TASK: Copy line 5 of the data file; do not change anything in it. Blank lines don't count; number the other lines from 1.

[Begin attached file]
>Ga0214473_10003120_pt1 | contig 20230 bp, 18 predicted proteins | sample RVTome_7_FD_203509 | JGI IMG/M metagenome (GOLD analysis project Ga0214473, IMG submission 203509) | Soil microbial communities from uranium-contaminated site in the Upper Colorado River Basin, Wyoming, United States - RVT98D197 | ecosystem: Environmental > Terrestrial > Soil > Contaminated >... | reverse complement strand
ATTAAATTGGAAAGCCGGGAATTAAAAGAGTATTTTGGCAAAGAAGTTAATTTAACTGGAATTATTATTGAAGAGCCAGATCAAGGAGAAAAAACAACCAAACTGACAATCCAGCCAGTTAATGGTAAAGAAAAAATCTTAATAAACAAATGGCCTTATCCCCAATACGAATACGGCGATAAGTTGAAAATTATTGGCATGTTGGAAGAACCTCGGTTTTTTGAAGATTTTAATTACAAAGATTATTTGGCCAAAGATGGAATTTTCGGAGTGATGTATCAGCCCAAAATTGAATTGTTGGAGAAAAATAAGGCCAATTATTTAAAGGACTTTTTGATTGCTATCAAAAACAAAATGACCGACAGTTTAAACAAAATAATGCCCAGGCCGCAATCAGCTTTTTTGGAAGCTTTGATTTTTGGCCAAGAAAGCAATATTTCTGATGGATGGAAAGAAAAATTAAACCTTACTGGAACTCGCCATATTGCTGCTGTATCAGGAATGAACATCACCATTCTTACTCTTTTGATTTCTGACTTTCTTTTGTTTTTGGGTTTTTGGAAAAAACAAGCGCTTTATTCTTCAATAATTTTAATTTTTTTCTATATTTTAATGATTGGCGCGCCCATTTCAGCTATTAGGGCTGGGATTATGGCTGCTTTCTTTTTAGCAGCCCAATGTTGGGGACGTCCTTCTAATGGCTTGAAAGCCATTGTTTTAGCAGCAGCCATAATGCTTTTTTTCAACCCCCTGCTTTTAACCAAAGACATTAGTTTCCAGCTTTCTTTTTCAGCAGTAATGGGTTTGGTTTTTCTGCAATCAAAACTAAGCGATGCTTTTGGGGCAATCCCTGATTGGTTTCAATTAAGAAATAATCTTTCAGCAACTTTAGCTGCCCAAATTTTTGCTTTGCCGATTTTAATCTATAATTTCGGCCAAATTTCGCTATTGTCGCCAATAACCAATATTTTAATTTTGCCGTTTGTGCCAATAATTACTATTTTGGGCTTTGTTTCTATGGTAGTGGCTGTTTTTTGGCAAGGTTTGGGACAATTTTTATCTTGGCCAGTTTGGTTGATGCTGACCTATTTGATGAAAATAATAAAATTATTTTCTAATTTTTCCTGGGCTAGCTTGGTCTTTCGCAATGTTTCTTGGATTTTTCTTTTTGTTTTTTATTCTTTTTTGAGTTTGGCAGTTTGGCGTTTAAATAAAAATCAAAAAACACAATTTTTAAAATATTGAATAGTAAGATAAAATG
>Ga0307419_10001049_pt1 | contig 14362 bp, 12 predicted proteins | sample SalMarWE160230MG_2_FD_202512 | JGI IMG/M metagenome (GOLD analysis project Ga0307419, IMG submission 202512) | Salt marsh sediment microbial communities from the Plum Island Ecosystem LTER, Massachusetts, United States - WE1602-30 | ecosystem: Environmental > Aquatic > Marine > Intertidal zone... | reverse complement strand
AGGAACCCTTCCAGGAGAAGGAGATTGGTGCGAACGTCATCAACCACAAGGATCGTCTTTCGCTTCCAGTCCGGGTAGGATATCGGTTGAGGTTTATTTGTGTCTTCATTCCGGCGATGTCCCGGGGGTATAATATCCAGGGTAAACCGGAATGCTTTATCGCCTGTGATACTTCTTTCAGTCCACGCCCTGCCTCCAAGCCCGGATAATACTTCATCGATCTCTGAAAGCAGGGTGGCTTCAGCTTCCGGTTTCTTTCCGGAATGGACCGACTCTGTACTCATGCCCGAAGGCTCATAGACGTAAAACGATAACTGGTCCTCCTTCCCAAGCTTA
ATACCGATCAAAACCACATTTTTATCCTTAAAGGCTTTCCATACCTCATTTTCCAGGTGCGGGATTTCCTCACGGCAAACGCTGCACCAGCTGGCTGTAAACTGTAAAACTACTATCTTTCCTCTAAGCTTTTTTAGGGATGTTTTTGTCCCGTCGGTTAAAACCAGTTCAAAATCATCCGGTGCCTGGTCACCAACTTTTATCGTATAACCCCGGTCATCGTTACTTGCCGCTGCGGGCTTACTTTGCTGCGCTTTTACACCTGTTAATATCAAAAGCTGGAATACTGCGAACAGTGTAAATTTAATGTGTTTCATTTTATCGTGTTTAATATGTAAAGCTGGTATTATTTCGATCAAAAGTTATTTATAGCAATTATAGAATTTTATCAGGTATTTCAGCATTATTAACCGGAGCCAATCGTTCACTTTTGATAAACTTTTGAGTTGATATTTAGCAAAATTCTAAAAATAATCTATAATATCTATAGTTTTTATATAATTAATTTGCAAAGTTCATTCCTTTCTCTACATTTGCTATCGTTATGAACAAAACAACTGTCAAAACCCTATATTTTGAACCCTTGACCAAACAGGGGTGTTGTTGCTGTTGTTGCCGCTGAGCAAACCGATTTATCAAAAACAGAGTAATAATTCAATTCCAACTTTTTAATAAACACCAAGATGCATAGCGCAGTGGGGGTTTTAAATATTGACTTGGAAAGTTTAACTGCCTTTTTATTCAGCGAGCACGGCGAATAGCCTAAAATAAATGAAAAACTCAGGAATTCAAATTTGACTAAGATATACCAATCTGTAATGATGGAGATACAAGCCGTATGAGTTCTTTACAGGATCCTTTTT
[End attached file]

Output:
ATACCGATCAAAACCACATTTTTATCCTTAAAGGCTTTCCATACCTCATTTTCCAGGTGCGGGATTTCCTCACGGCAAACGCTGCACCAGCTGGCTGTAAACTGTAAAACTACTATCTTTCCTCTAAGCTTTTTTAGGGATGTTTTTGTCCCGTCGGTTAAAACCAGTTCAAAATCATCCGGTGCCTGGTCACCAACTTTTATCGTATAACCCCGGTCATCGTTACTTGCCGCTGCGGGCTTACTTTGCTGCGCTTTTACACCTGTTAATATCAAAAGCTGGAATACTGCGAACAGTGTAAATTTAATGTGTTTCATTTTATCGTGTTTAATATGTAAAGCTGGTATTATTTCGATCAAAAGTTATTTATAGCAATTATAGAATTTTATCAGGTATTTCAGCATTATTAACCGGAGCCAATCGTTCACTTTTGATAAACTTTTGAGTTGATATTTAGCAAAATTCTAAAAATAATCTATAATATCTATAGTTTTTATATAATTAATTTGCAAAGTTCATTCCTTTCTCTACATTTGCTATCGTTATGAACAAAACAACTGTCAAAACCCTATATTTTGAACCCTTGACCAAACAGGGGTGTTGTTGCTGTTGTTGCCGCTGAGCAAACCGATTTATCAAAAACAGAGTAATAATTCAATTCCAACTTTTTAATAAACACCAAGATGCATAGCGCAGTGGGGGTTTTAAATATTGACTTGGAAAGTTTAACTGCCTTTTTATTCAGCGAGCACGGCGAATAGCCTAAAATAAATGAAAAACTCAGGAATTCAAATTTGACTAAGATATACCAATCTGTAATGATGGAGATACAAGCCGTATGAGTTCTTTACAGGATCCTTTTT